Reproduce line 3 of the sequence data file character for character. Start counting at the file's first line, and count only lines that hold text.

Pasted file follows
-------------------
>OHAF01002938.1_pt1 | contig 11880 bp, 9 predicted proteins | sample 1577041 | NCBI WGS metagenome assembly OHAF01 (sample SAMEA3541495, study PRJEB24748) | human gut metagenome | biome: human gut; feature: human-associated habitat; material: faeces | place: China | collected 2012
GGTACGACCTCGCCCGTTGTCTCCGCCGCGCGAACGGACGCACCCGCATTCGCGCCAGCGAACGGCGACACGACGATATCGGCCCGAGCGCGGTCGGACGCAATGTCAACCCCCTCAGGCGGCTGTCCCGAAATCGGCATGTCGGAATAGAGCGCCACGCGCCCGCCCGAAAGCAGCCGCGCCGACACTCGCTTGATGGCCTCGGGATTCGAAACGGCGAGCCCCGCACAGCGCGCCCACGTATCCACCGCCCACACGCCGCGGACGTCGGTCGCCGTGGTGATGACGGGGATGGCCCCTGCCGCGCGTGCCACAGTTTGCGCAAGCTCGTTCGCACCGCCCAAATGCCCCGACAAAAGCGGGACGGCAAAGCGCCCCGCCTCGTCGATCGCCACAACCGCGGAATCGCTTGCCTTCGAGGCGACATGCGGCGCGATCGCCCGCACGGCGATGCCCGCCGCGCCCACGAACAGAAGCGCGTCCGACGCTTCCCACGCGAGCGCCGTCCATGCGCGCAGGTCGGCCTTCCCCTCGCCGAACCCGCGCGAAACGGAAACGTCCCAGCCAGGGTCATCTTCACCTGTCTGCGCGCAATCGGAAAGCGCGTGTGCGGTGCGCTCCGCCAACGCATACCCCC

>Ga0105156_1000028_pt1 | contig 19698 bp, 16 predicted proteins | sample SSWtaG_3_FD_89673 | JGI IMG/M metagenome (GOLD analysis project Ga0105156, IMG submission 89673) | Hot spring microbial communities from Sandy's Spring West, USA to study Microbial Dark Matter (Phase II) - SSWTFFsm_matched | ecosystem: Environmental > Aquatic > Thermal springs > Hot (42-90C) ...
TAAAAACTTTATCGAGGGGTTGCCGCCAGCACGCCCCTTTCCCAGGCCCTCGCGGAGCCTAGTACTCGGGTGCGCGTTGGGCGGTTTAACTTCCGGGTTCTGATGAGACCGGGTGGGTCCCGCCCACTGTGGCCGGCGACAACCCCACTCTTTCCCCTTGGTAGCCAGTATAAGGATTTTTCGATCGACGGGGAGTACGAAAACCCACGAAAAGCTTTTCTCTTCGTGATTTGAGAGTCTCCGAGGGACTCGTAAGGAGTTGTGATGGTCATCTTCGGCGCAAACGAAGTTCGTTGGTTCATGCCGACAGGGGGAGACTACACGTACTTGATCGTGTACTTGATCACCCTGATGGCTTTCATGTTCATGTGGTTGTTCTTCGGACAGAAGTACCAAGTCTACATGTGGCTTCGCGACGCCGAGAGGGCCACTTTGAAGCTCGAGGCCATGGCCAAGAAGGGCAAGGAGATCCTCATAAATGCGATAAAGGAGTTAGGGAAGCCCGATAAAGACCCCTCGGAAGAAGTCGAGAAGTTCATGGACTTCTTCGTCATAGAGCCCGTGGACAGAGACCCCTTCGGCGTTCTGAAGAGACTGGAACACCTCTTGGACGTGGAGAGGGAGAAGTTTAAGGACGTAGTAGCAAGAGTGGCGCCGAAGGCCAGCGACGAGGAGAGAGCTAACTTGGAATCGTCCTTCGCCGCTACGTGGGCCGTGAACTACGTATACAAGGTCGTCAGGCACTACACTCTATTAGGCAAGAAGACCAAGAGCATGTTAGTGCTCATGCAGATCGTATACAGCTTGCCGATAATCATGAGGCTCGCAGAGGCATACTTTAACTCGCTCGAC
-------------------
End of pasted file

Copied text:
>Ga0105156_1000028_pt1 | contig 19698 bp, 16 predicted proteins | sample SSWtaG_3_FD_89673 | JGI IMG/M metagenome (GOLD analysis project Ga0105156, IMG submission 89673) | Hot spring microbial communities from Sandy's Spring West, USA to study Microbial Dark Matter (Phase II) - SSWTFFsm_matched | ecosystem: Environmental > Aquatic > Thermal springs > Hot (42-90C) ...